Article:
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Characterization of the Shear Properties of Hemp Fiber and Core Using the Discrete Element Method

Published by the American Society of Agricultural and Biological Engineers, St. Joseph, Michigan

Citation:  Transactions of the ASABE. 54(6): 2279-2285. (doi: 10.13031/2013.40641) @2011
Authors:   M. A. Sadek, Y. Chen, C. Laguë, H. Landry, Q. Peng, W. Zhong
Keywords:   Cohesion, Direct shear test, Discrete element, Friction, Hemp, Modeling, Stiffness, Stress, Yield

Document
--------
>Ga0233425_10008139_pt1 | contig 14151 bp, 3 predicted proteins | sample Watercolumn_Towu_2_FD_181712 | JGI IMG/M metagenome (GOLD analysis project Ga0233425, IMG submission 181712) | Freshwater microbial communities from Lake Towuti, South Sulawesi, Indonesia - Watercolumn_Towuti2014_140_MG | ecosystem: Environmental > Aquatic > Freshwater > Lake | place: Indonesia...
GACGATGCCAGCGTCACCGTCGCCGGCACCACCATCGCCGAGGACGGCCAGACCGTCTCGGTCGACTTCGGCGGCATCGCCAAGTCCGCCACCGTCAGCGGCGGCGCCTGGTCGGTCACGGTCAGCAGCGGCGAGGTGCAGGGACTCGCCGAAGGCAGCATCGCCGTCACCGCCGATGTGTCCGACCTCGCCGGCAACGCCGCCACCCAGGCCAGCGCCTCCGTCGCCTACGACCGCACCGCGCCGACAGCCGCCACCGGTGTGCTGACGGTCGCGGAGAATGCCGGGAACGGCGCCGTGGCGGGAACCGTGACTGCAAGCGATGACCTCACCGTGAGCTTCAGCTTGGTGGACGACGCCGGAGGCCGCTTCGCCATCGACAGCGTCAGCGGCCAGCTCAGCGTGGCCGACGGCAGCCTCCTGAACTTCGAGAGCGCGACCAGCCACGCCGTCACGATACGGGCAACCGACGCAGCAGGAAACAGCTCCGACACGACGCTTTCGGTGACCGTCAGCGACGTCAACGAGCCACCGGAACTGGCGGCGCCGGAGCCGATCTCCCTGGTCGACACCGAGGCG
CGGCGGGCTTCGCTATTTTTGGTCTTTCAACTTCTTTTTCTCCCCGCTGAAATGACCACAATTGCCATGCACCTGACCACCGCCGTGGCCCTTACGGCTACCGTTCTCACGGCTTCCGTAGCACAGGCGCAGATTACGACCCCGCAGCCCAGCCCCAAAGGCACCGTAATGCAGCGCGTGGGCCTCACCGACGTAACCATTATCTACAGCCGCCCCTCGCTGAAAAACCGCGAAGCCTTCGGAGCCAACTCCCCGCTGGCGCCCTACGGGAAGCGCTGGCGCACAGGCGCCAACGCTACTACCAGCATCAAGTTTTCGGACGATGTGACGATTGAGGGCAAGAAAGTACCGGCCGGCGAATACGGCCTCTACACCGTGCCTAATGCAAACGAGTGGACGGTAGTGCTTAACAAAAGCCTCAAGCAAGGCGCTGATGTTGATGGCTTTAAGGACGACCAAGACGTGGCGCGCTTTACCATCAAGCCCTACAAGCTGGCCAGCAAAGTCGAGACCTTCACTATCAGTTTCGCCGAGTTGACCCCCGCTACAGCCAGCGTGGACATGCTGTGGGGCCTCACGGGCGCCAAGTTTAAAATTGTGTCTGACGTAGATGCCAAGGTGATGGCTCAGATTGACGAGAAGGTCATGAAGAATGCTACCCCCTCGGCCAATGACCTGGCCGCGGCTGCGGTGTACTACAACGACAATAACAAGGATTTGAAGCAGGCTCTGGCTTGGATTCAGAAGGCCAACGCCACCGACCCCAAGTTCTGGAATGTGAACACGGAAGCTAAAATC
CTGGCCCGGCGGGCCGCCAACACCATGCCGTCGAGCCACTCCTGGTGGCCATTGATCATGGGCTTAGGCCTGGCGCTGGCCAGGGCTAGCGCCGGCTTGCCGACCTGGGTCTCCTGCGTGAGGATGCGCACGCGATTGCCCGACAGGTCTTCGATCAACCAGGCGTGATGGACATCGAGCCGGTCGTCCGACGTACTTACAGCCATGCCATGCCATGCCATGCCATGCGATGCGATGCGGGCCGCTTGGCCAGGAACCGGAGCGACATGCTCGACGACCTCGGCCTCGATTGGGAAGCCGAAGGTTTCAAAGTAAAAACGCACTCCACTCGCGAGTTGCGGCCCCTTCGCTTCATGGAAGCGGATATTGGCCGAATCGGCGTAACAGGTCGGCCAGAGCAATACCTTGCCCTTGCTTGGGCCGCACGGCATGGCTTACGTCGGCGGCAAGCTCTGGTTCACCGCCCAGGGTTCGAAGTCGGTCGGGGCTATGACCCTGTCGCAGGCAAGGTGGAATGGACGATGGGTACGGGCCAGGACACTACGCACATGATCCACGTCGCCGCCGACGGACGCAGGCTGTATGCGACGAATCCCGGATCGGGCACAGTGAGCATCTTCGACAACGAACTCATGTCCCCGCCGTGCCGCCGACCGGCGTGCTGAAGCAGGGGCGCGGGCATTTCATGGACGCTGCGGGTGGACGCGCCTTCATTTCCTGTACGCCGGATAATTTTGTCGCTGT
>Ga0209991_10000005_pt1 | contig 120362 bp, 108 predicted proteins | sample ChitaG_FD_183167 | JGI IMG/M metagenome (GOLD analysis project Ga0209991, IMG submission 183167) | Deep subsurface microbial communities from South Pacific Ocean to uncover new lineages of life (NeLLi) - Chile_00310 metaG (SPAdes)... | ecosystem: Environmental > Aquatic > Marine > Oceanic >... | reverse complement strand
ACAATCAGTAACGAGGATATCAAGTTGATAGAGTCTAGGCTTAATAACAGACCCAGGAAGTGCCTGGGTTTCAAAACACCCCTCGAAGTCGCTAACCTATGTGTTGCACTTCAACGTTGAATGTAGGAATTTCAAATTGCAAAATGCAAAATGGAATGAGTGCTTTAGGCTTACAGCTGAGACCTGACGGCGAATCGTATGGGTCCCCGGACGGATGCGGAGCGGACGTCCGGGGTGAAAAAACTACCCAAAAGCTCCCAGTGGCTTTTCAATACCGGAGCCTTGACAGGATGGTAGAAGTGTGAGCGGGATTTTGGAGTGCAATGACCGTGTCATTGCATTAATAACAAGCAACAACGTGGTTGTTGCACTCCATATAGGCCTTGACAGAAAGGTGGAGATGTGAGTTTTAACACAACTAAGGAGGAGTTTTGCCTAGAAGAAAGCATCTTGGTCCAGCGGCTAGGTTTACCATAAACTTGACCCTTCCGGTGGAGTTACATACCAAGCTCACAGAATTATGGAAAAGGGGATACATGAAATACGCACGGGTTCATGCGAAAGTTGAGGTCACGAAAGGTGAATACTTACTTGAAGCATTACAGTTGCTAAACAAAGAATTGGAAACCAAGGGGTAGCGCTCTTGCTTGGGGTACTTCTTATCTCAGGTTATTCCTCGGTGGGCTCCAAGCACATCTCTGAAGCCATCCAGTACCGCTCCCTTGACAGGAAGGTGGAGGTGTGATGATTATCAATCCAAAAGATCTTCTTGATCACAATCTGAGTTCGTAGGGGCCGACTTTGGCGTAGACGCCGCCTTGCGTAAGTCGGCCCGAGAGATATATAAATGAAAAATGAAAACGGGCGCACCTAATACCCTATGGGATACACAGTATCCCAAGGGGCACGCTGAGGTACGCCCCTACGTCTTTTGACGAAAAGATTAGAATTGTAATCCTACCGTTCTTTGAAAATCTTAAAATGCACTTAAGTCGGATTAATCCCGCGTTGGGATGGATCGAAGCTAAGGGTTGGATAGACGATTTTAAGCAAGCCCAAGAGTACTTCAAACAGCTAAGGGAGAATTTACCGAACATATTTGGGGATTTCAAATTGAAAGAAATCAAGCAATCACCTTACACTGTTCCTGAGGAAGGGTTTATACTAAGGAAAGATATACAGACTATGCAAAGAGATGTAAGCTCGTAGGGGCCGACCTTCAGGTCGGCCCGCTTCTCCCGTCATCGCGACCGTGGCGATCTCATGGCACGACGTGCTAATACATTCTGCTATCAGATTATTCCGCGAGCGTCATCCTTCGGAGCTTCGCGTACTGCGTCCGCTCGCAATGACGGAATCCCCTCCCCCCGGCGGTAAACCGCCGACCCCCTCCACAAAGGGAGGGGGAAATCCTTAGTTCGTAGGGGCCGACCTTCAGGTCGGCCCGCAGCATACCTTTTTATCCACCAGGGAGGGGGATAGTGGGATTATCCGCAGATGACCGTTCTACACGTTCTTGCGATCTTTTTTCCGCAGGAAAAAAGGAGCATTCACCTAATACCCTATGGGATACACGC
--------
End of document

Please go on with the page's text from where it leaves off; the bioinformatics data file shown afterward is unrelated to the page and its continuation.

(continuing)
Processing of hemp for fiber involves mechanical separation of the outer fiber layer from the inner core of the hemp stem. Existing processing equipment is often not effective due to lack of information on the mechanical properties of hemp fiber and core. In this study, direct shear tests of hemp fiber and core were performed to measure the yield strength, cohesion, and internal friction of these two materials. The materials were ground into small particles before the tests. A numerical model was developed to simulate the direct shear tests using PFC3D (Particle Flow Code in Three Dimension), a discrete element program. The model consisted of an assembly of spherical particles (2 mm diameter) that represented ground fiber and core particles. The particle assembly was virtually sheared under different normal loads to obtain the shear properties (yield strength, cohesion, and internal friction) of the model particles. The microproperties (particle friction and stiffness) of the model particles were calibrated using the measurements from the direct shear tests. The calibrated values of normal stiffness and shear stiffness were 5e4 N m-1 for the ground fiber and 8e4 N m-1 for the ground core, and the calibrated friction coefficient of the particles was 1.0 for both the ground fiber and core. The shear properties simulated with the model were validated with the measurements, and they agreed well with the measurements in most cases.

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